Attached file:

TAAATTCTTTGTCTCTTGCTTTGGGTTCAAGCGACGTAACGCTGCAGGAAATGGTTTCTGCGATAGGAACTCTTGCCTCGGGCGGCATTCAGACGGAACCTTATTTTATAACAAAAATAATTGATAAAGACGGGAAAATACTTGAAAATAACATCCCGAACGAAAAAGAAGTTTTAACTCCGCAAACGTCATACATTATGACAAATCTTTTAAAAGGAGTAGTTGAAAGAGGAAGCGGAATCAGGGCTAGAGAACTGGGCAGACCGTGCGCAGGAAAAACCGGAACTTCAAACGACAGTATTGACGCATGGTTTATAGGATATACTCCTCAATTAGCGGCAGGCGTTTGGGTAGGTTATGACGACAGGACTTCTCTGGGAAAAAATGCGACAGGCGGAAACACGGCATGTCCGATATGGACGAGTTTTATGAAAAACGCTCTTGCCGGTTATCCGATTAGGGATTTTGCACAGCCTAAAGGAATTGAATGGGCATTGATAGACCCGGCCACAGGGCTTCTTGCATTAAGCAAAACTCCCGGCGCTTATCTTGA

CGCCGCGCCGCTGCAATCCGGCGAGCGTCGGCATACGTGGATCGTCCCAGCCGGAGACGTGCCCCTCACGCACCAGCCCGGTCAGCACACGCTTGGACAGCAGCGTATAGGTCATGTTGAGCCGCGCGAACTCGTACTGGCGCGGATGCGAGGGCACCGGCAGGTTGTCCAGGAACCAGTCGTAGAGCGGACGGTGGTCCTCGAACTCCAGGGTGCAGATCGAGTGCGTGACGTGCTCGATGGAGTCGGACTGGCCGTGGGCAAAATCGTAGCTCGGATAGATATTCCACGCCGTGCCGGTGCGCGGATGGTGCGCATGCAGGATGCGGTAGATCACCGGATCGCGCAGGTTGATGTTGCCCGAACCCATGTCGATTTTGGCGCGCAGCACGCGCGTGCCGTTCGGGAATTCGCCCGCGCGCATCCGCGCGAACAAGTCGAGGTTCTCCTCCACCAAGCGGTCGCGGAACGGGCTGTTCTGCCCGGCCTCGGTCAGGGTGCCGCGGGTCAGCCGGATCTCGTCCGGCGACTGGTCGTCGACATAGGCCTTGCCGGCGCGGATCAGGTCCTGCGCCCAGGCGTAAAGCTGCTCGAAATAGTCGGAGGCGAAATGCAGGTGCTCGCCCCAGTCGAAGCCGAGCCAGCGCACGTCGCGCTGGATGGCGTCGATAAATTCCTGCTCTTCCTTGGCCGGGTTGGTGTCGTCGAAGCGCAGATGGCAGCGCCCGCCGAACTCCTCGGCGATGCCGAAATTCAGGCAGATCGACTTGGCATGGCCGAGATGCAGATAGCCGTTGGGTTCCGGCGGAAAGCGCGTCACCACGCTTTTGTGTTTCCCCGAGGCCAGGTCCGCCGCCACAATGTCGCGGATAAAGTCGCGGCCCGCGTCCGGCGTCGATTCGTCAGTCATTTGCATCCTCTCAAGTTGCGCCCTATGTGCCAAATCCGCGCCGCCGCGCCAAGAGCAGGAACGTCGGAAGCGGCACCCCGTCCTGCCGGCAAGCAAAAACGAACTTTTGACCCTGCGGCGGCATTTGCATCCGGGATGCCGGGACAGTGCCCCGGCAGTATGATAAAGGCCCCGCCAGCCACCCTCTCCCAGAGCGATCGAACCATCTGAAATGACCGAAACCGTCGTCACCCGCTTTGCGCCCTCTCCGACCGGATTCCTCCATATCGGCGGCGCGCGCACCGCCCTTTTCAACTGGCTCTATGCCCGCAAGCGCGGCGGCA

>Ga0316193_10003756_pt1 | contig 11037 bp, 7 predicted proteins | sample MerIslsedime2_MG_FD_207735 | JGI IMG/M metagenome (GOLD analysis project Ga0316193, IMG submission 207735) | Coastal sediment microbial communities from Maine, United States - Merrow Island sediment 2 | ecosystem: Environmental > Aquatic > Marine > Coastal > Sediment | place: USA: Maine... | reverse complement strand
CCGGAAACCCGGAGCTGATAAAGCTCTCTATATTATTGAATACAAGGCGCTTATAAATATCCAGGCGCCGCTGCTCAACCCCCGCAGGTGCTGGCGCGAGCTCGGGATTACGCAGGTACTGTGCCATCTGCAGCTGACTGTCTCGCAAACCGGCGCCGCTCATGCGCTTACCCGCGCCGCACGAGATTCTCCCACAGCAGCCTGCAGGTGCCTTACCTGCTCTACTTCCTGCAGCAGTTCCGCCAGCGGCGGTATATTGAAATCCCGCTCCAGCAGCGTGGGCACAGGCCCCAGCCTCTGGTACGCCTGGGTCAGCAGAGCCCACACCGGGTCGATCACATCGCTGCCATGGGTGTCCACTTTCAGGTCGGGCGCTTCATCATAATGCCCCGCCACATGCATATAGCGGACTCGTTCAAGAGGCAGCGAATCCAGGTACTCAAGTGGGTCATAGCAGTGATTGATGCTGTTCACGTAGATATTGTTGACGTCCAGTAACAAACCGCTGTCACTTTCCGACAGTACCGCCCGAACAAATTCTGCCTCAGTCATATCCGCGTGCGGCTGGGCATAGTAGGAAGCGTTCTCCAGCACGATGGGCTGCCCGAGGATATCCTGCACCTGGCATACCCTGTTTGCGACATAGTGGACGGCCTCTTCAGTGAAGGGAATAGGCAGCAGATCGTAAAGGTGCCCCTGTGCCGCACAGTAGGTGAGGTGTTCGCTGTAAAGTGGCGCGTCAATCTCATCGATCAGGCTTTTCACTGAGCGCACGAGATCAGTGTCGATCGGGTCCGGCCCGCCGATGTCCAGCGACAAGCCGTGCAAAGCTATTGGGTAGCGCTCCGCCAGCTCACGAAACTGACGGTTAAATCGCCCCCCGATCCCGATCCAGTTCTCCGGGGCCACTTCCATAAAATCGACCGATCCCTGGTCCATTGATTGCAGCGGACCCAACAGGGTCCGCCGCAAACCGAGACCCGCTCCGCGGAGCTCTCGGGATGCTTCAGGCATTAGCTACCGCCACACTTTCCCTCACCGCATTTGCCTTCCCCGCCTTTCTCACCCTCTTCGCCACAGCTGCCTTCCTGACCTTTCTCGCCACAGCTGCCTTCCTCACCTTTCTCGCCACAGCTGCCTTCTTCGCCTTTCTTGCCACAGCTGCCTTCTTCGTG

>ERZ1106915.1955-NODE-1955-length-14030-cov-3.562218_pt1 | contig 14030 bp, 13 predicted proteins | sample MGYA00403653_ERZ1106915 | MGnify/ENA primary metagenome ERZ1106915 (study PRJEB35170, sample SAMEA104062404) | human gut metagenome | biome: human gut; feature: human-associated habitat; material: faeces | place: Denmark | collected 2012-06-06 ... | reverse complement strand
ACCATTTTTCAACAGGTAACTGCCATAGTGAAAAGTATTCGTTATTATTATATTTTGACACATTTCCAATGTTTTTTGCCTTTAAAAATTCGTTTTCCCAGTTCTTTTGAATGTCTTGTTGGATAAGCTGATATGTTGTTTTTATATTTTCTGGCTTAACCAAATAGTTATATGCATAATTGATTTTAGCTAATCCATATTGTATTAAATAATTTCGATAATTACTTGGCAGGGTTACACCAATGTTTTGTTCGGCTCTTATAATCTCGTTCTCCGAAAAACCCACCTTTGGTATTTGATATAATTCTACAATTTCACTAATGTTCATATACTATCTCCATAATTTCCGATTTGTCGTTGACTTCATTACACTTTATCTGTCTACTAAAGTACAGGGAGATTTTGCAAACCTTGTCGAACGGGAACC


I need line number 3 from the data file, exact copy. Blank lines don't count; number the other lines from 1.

>Ga0316193_10003756_pt1 | contig 11037 bp, 7 predicted proteins | sample MerIslsedime2_MG_FD_207735 | JGI IMG/M metagenome (GOLD analysis project Ga0316193, IMG submission 207735) | Coastal sediment microbial communities from Maine, United States - Merrow Island sediment 2 | ecosystem: Environmental > Aquatic > Marine > Coastal > Sediment | place: USA: Maine... | reverse complement strand